NOTE: This article contains spoilers about Skyfall and Spectre.

When my roommate and I settled into our uncomfortable seats on the opening night of Skyfall, we were immediately submerged in the excited chatter of our fellow audience members. A group of guys next to us cheerfully snuck Jack Daniels into their Coke cups and toasted to the latest 007 installment, and other patrons close to us—couples and friends, of a vast variety of ages—all shared the excitement, though perhaps sans the whiskey. This was a new Bond film. This was an occasion.

Despite only being a recent convert, I felt as though I was able to take part in the excitement of it all. We all shared collective awe at the stunning opening sequence as Adele's voice soared over the images, laughter at Bond’s witty one-liners, and a clear sense of suspense during the fight sequences. His tryst with supposed-enemy-turned-"Bond girl" Sévérine (Bérénice Marlohe) seemed pretty in line with Bond’s typical habits, but then, something changed. After Bond comes face to face with the film’s villain, Raoul Silva (Javier Bardem), Sévérine is bound and Bond is challenged to shoot a glass of scotch off her head. Bond misses, but Silva shoots and kills her. Bond then glibly comments that her demise is merely a "waste of good scotch." This was unpalatable, and I could sense it in the shifting of some of my neighbors in the theater.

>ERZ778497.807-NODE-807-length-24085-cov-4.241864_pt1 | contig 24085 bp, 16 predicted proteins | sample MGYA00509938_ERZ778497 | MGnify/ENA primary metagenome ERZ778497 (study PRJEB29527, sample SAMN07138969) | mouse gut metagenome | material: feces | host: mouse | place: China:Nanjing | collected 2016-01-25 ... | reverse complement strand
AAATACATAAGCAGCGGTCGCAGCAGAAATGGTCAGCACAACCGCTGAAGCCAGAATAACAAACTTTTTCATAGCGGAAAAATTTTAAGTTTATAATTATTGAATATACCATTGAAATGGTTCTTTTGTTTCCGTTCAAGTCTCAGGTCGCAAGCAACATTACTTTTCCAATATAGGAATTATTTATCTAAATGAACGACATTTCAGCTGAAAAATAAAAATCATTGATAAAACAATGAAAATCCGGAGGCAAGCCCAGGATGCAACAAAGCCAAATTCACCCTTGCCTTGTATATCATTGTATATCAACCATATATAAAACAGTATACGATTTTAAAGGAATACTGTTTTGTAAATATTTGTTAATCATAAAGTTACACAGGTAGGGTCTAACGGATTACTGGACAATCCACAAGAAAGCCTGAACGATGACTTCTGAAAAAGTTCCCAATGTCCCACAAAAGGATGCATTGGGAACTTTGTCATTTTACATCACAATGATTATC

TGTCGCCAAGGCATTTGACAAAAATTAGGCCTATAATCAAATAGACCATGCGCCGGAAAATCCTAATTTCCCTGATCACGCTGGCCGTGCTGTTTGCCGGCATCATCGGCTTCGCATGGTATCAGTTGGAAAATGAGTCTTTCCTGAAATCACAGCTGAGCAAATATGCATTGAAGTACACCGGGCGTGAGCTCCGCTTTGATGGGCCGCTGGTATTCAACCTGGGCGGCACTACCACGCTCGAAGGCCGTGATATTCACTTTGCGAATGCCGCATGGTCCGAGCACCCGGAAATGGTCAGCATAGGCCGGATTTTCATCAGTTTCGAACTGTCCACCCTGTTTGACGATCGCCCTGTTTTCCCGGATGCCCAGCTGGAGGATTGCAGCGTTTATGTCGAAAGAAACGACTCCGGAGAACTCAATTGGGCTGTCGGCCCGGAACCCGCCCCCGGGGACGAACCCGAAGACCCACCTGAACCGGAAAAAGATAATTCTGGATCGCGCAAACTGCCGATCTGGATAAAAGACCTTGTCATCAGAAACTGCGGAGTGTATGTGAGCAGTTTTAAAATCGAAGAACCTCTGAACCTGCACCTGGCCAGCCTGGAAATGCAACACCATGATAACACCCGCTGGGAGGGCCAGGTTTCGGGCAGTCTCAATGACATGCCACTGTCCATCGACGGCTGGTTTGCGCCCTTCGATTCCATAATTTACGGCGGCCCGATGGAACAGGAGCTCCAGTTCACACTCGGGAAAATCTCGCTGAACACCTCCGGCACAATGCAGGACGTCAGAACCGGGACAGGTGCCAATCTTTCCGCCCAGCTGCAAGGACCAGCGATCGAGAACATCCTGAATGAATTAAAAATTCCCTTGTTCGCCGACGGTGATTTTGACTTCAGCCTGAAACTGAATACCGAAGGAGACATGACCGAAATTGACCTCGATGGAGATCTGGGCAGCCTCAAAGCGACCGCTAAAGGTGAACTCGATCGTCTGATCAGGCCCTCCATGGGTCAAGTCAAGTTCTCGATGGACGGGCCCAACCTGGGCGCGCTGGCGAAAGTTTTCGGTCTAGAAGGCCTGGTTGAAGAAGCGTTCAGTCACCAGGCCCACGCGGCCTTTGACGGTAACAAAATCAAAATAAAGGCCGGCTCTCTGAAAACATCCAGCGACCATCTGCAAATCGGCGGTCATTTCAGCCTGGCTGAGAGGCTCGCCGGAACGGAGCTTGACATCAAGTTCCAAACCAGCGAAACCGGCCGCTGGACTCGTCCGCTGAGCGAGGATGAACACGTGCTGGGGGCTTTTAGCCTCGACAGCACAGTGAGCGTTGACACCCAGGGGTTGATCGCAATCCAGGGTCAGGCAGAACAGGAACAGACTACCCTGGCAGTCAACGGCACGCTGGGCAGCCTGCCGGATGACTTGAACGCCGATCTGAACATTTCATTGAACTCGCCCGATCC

The film had just introduced what had appeared to be a fresh femme fatale, and promptly thrown it all away to use her as a plot device so that Bardem's villain could be introduced. As a casual viewer, this was upsetting. As a feminist, it felt personal. While was still largely able to enjoy the remainder of Skyfall, since then, I've been more wary of the Bond franchise. It might sound naive, but I had never considered that the new Bond films (which mask their misogyny far more stealthily than the older flicks in the franchise) were still treating women like such expendable figures—and now I've become incredibly conscious of it.

The disposable nature of women in Bond films is something to which audiences have become accustomed. They're sex objects, eye candy, and plot devices. But despite all of this, I still find myself enjoying these movies. There’s something delightful about the action sequences, something thrilling about the suspense, something intriguing about this self-involved, brooding character we’ve known for 23 films. Bond is quintessentially British, and that’s half his charm; he faces off with a series of ridiculous villains, and he has a quirky team of supporters who back him up even when he's been terrible. At the end of the day, misogyny aside, many of them are simply fun movies, especially if you take them with a grain of salt. The overt masculinity can never be taken too seriously, lest the fun is sucked out of viewing them. The films offer a good time, an escape to simpler stories that don't require too much thought: hero fights villain, takes part in occasionally ludicrous fight scenes, saves the world just in time, and always gets the girl. It's only when the films attempt to masquerade themselves as more progressive, heavy dramas (with Craig's Bond) that the misogyny becomes more serious and it all becomes harder to enjoy.